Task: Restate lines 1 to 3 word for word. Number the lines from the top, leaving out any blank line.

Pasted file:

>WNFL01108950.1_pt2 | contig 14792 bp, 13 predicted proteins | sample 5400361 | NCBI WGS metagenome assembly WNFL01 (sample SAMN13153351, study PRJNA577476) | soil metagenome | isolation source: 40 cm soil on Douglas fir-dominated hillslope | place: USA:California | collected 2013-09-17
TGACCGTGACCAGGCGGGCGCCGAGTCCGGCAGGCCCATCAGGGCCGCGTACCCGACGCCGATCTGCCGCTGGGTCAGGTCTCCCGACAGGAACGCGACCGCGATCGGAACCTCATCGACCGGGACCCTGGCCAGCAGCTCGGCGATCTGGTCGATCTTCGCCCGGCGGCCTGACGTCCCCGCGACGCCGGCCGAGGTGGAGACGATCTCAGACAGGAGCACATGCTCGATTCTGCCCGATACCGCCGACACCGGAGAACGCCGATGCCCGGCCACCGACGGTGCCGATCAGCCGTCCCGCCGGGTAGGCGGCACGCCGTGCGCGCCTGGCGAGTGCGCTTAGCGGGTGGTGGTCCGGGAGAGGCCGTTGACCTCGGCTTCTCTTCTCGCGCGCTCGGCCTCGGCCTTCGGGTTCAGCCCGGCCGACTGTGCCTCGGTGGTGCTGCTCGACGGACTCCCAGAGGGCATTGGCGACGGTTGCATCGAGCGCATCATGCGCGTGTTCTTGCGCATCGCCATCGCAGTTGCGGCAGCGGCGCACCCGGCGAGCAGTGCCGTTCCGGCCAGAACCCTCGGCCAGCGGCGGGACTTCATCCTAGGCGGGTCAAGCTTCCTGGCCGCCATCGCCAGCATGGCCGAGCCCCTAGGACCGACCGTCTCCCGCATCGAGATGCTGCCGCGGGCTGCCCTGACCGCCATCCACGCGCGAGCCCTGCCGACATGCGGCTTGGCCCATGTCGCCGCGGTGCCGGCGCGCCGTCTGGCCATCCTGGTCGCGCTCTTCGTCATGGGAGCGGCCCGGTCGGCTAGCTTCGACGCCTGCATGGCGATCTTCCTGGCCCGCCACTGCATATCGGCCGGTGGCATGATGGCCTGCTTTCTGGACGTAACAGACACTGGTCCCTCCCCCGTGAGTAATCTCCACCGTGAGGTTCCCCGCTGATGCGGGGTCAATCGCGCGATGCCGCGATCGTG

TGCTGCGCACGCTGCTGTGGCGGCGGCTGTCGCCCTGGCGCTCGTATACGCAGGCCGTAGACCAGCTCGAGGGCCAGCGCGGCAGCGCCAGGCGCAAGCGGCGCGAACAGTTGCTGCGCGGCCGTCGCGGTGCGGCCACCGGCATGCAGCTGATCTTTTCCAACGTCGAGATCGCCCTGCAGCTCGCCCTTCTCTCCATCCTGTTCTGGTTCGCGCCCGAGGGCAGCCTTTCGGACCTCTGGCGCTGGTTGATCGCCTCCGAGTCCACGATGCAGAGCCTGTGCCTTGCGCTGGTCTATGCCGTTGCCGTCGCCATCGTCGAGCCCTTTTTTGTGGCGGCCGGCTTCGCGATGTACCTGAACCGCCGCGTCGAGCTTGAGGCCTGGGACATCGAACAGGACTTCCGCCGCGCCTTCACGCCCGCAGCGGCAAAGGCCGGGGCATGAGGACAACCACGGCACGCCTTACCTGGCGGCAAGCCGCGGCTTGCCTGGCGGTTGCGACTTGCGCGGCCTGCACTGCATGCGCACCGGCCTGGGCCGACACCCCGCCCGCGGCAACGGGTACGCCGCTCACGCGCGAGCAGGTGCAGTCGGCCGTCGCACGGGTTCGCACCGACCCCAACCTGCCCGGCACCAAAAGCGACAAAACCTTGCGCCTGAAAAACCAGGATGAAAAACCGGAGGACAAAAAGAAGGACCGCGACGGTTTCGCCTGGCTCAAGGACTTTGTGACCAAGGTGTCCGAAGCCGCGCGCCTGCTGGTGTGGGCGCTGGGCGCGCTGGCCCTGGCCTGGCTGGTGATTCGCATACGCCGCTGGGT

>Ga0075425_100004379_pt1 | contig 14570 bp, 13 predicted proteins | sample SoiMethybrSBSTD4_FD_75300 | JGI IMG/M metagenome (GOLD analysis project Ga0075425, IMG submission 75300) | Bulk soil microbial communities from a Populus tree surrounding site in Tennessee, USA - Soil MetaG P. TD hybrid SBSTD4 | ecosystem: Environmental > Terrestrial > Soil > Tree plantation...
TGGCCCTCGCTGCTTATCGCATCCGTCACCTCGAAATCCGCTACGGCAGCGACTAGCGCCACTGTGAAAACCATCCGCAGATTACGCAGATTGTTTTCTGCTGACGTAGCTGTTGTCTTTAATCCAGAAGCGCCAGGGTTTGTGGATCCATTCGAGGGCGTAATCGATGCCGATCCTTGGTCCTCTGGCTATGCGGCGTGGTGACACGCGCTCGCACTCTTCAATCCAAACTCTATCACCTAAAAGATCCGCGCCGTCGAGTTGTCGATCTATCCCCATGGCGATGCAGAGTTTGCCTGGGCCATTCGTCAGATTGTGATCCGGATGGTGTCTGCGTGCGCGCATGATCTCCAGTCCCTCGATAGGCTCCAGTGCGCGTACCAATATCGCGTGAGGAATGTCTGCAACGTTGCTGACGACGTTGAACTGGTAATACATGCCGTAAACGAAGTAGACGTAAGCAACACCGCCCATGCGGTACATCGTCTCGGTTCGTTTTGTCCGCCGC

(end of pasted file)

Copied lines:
>WNFL01108950.1_pt2 | contig 14792 bp, 13 predicted proteins | sample 5400361 | NCBI WGS metagenome assembly WNFL01 (sample SAMN13153351, study PRJNA577476) | soil metagenome | isolation source: 40 cm soil on Douglas fir-dominated hillslope | place: USA:California | collected 2013-09-17
TGACCGTGACCAGGCGGGCGCCGAGTCCGGCAGGCCCATCAGGGCCGCGTACCCGACGCCGATCTGCCGCTGGGTCAGGTCTCCCGACAGGAACGCGACCGCGATCGGAACCTCATCGACCGGGACCCTGGCCAGCAGCTCGGCGATCTGGTCGATCTTCGCCCGGCGGCCTGACGTCCCCGCGACGCCGGCCGAGGTGGAGACGATCTCAGACAGGAGCACATGCTCGATTCTGCCCGATACCGCCGACACCGGAGAACGCCGATGCCCGGCCACCGACGGTGCCGATCAGCCGTCCCGCCGGGTAGGCGGCACGCCGTGCGCGCCTGGCGAGTGCGCTTAGCGGGTGGTGGTCCGGGAGAGGCCGTTGACCTCGGCTTCTCTTCTCGCGCGCTCGGCCTCGGCCTTCGGGTTCAGCCCGGCCGACTGTGCCTCGGTGGTGCTGCTCGACGGACTCCCAGAGGGCATTGGCGACGGTTGCATCGAGCGCATCATGCGCGTGTTCTTGCGCATCGCCATCGCAGTTGCGGCAGCGGCGCACCCGGCGAGCAGTGCCGTTCCGGCCAGAACCCTCGGCCAGCGGCGGGACTTCATCCTAGGCGGGTCAAGCTTCCTGGCCGCCATCGCCAGCATGGCCGAGCCCCTAGGACCGACCGTCTCCCGCATCGAGATGCTGCCGCGGGCTGCCCTGACCGCCATCCACGCGCGAGCCCTGCCGACATGCGGCTTGGCCCATGTCGCCGCGGTGCCGGCGCGCCGTCTGGCCATCCTGGTCGCGCTCTTCGTCATGGGAGCGGCCCGGTCGGCTAGCTTCGACGCCTGCATGGCGATCTTCCTGGCCCGCCACTGCATATCGGCCGGTGGCATGATGGCCTGCTTTCTGGACGTAACAGACACTGGTCCCTCCCCCGTGAGTAATCTCCACCGTGAGGTTCCCCGCTGATGCGGGGTCAATCGCGCGATGCCGCGATCGTG

TGCTGCGCACGCTGCTGTGGCGGCGGCTGTCGCCCTGGCGCTCGTATACGCAGGCCGTAGACCAGCTCGAGGGCCAGCGCGGCAGCGCCAGGCGCAAGCGGCGCGAACAGTTGCTGCGCGGCCGTCGCGGTGCGGCCACCGGCATGCAGCTGATCTTTTCCAACGTCGAGATCGCCCTGCAGCTCGCCCTTCTCTCCATCCTGTTCTGGTTCGCGCCCGAGGGCAGCCTTTCGGACCTCTGGCGCTGGTTGATCGCCTCCGAGTCCACGATGCAGAGCCTGTGCCTTGCGCTGGTCTATGCCGTTGCCGTCGCCATCGTCGAGCCCTTTTTTGTGGCGGCCGGCTTCGCGATGTACCTGAACCGCCGCGTCGAGCTTGAGGCCTGGGACATCGAACAGGACTTCCGCCGCGCCTTCACGCCCGCAGCGGCAAAGGCCGGGGCATGAGGACAACCACGGCACGCCTTACCTGGCGGCAAGCCGCGGCTTGCCTGGCGGTTGCGACTTGCGCGGCCTGCACTGCATGCGCACCGGCCTGGGCCGACACCCCGCCCGCGGCAACGGGTACGCCGCTCACGCGCGAGCAGGTGCAGTCGGCCGTCGCACGGGTTCGCACCGACCCCAACCTGCCCGGCACCAAAAGCGACAAAACCTTGCGCCTGAAAAACCAGGATGAAAAACCGGAGGACAAAAAGAAGGACCGCGACGGTTTCGCCTGGCTCAAGGACTTTGTGACCAAGGTGTCCGAAGCCGCGCGCCTGCTGGTGTGGGCGCTGGGCGCGCTGGCCCTGGCCTGGCTGGTGATTCGCATACGCCGCTGGGT